Anger is a God-given emotion which in itself cannot and should not be eliminated or prevented. There are several ways, however in which the unhealthy, destructive, and nonbiblical aspects of anger can be prevented.
1. Biblical Teaching. The Bible, as we have seen, says a great deal about anger, both human and divine. But how often are these teachings shared in a theologically clear and practically relevant way? In the absence of such instruction Christians are confused by the seeming contradictions between the anger of Jesus and the biblical admonitions to control anger. On a practical level there is an uncertainty about one’s own anger and how it can be handled. Repeated teaching about anger and self-control can help individuals to better understand these concepts, to distinguish between righteous anger and personal reactions, and to avoid the lon-lasting destructive effects of anger and hostility.
2. Avoiding Anger-arousing Situations and People. Problems are never solved if we avoid them in an attempt to maintain peace. Sometimes duty or wisdom demand that we squarely face frustrating situations or deal directly with difficult people. But there are times when one can stay away from situations, events or people which are likely to arouse unnecessary anger. The Book of Proverbs states the issue concisely:
Do not associate with a man given to anger;
Or go with a hot-tempered man,
lest you learn his ways,
And find a snare for yourself.
3. Learning to Evaluate Situations. It is difficult to control emotions, but we can control the thoughts which give rise to feelings. In the home, but also in the church and school, people can be taught – by words and by example – to evaluate the anger-arousing situation, to realize that they are hurt or disappointed as well as angered, and to respond calmly – without blaming or making statements which will be regretted later. All of this is not something which will be learned completely by hearing a lecture or reading a internet page. Nevertheless, instruction cn be helpful if it gives guidelines for evaluation and self-control. Further learning then will come slowly and by experience, interspersed with failures, which in turn, can teach more about ourselves and about anger-control.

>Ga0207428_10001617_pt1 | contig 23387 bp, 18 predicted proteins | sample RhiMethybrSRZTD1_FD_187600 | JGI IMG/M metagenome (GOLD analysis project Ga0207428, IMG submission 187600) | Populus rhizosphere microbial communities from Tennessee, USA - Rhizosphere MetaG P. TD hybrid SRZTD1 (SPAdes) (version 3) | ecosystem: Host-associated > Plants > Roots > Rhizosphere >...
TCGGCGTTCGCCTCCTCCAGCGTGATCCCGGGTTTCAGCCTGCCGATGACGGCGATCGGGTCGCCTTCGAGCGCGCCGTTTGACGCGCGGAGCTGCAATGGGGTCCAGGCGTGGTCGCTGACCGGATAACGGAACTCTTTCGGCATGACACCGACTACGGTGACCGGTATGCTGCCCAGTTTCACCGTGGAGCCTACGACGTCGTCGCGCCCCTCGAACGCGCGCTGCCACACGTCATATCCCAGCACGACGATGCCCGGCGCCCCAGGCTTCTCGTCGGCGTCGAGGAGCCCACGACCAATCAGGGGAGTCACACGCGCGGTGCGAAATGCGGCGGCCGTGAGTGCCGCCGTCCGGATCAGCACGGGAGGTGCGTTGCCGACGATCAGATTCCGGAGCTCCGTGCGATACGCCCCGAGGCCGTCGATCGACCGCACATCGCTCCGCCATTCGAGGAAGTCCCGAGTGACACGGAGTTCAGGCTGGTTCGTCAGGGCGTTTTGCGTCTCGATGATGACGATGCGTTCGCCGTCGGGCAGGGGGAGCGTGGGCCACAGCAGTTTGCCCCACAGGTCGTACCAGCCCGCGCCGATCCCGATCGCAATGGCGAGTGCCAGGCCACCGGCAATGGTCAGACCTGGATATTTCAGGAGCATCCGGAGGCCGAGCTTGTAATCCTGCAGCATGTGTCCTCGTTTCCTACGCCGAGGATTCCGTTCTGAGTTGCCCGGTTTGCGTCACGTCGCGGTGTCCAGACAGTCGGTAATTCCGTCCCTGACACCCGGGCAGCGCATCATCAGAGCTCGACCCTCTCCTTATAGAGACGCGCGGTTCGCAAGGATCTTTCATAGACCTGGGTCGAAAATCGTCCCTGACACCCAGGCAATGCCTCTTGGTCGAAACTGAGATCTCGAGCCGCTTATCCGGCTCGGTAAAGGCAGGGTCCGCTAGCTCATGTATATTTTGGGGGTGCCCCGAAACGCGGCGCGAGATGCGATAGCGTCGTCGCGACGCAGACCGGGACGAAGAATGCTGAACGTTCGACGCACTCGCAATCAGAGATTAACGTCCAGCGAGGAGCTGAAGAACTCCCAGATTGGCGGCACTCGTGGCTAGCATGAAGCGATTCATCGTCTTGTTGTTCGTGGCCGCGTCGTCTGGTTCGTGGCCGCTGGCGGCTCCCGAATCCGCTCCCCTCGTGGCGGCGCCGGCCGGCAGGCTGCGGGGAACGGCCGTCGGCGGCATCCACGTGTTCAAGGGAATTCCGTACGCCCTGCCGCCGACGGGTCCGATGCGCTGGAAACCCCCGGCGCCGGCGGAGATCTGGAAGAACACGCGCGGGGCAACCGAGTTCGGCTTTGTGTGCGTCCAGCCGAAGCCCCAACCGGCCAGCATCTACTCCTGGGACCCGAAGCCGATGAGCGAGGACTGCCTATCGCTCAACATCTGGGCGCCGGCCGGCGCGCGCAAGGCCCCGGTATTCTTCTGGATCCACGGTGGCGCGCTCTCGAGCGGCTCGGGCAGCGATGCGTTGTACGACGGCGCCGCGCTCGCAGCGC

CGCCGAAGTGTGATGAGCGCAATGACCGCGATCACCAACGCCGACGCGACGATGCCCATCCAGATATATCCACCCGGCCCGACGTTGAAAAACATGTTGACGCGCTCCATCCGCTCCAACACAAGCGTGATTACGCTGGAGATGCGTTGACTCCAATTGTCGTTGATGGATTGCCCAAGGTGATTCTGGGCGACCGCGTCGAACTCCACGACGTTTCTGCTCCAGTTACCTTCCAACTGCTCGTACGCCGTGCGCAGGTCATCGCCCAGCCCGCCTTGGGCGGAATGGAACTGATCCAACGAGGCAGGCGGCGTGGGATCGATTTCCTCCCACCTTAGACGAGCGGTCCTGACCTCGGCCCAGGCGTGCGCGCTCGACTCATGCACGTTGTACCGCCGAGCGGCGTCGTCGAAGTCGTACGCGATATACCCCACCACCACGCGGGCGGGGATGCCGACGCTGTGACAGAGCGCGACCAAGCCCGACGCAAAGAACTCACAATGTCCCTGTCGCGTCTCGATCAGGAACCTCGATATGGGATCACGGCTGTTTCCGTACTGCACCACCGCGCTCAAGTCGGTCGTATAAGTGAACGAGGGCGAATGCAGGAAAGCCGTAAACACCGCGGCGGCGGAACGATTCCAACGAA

4. Building Self-esteem. It is true that “we can no more insulate ourselves from irritating remarks, attitudes, and actions than we can hide from germs. But we can protect ourselves by maintaining a healthy resistance: a healthy level of Self-Respect. Anger is less destructive and more easily controlled when a person is secure as an individual and not plagued by excessive feelings of inferiority or self-doubt. When Christians have a realistic picture of their value as persons, there is less need or inclination to get angry.
5. Avoiding Ruminating. Here again is the issue of thought-control. When people get angry they often go through the day meditating on the cause of their anger. As this ruminating continues, the original causes are blown up into false proportions and anger increases, especially when critical people associate with other critical people and share their criticisms. In this way, some people develop a whole mind-set of negativism and bitterness which grows worse as they get older.
This kind of thinking can be fun, at first, because it lets the thinker fantasize about his or he own superiority. But since this thinking is destructive and harmful it must be resisted and replaced with thinking which is positive and less critical. This message should be taught and modeled in the church and at home. Such teaching can prevent the harmful built-up of anger.